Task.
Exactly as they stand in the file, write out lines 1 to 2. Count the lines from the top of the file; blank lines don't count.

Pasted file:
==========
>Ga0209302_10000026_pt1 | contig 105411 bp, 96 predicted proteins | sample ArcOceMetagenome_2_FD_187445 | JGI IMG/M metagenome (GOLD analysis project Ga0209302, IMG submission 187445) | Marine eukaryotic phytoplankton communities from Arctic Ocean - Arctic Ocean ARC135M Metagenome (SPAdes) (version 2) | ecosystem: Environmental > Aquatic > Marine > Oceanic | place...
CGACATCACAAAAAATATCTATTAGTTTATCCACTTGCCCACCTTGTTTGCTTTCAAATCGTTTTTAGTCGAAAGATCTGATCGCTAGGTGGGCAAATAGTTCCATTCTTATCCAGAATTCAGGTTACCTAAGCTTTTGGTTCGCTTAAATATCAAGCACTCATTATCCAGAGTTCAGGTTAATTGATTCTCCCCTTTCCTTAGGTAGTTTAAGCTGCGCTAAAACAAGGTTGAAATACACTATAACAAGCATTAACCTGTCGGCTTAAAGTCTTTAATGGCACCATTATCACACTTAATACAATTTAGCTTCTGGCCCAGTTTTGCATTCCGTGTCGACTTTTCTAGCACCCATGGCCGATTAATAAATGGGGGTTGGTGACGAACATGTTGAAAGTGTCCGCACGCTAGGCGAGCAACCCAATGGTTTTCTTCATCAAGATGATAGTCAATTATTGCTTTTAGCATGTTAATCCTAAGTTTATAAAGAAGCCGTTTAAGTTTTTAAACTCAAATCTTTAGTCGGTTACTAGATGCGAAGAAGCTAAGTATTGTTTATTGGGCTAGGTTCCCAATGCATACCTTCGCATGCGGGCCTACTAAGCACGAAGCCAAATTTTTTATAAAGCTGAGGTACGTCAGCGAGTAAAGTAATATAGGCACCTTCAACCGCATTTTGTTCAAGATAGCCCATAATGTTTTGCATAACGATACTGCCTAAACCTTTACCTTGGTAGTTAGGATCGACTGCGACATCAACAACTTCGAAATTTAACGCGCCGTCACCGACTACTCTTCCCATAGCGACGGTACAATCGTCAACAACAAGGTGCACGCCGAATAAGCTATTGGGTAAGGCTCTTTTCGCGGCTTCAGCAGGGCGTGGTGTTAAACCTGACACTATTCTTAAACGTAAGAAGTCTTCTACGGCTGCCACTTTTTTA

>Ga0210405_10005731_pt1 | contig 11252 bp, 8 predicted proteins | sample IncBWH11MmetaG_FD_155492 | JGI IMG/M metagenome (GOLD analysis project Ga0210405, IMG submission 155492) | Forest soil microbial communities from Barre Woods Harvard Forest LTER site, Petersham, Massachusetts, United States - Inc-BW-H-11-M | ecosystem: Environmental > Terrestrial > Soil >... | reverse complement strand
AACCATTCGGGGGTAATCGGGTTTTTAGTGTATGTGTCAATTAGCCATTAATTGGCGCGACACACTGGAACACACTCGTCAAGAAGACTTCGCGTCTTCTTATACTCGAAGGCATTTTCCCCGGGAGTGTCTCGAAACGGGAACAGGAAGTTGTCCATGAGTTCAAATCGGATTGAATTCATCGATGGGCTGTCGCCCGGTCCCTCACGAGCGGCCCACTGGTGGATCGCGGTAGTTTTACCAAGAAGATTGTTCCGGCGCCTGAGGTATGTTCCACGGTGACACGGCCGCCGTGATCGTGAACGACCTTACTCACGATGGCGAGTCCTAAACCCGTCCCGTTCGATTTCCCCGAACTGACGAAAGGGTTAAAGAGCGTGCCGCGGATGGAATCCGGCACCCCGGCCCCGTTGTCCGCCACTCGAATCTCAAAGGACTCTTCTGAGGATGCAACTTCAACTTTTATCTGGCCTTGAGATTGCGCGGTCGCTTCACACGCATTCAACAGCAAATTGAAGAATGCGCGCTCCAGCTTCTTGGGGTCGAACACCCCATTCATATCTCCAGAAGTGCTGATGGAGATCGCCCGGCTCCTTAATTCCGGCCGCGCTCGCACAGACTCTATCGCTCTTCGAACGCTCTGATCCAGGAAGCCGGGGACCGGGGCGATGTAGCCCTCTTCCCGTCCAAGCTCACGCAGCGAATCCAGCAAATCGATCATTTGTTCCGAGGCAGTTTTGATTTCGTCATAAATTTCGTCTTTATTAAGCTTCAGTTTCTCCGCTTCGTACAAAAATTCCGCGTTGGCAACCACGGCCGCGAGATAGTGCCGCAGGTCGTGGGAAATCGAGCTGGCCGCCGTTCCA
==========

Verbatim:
>Ga0209302_10000026_pt1 | contig 105411 bp, 96 predicted proteins | sample ArcOceMetagenome_2_FD_187445 | JGI IMG/M metagenome (GOLD analysis project Ga0209302, IMG submission 187445) | Marine eukaryotic phytoplankton communities from Arctic Ocean - Arctic Ocean ARC135M Metagenome (SPAdes) (version 2) | ecosystem: Environmental > Aquatic > Marine > Oceanic | place...
CGACATCACAAAAAATATCTATTAGTTTATCCACTTGCCCACCTTGTTTGCTTTCAAATCGTTTTTAGTCGAAAGATCTGATCGCTAGGTGGGCAAATAGTTCCATTCTTATCCAGAATTCAGGTTACCTAAGCTTTTGGTTCGCTTAAATATCAAGCACTCATTATCCAGAGTTCAGGTTAATTGATTCTCCCCTTTCCTTAGGTAGTTTAAGCTGCGCTAAAACAAGGTTGAAATACACTATAACAAGCATTAACCTGTCGGCTTAAAGTCTTTAATGGCACCATTATCACACTTAATACAATTTAGCTTCTGGCCCAGTTTTGCATTCCGTGTCGACTTTTCTAGCACCCATGGCCGATTAATAAATGGGGGTTGGTGACGAACATGTTGAAAGTGTCCGCACGCTAGGCGAGCAACCCAATGGTTTTCTTCATCAAGATGATAGTCAATTATTGCTTTTAGCATGTTAATCCTAAGTTTATAAAGAAGCCGTTTAAGTTTTTAAACTCAAATCTTTAGTCGGTTACTAGATGCGAAGAAGCTAAGTATTGTTTATTGGGCTAGGTTCCCAATGCATACCTTCGCATGCGGGCCTACTAAGCACGAAGCCAAATTTTTTATAAAGCTGAGGTACGTCAGCGAGTAAAGTAATATAGGCACCTTCAACCGCATTTTGTTCAAGATAGCCCATAATGTTTTGCATAACGATACTGCCTAAACCTTTACCTTGGTAGTTAGGATCGACTGCGACATCAACAACTTCGAAATTTAACGCGCCGTCACCGACTACTCTTCCCATAGCGACGGTACAATCGTCAACAACAAGGTGCACGCCGAATAAGCTATTGGGTAAGGCTCTTTTCGCGGCTTCAGCAGGGCGTGGTGTTAAACCTGACACTATTCTTAAACGTAAGAAGTCTTCTACGGCTGCCACTTTTTTA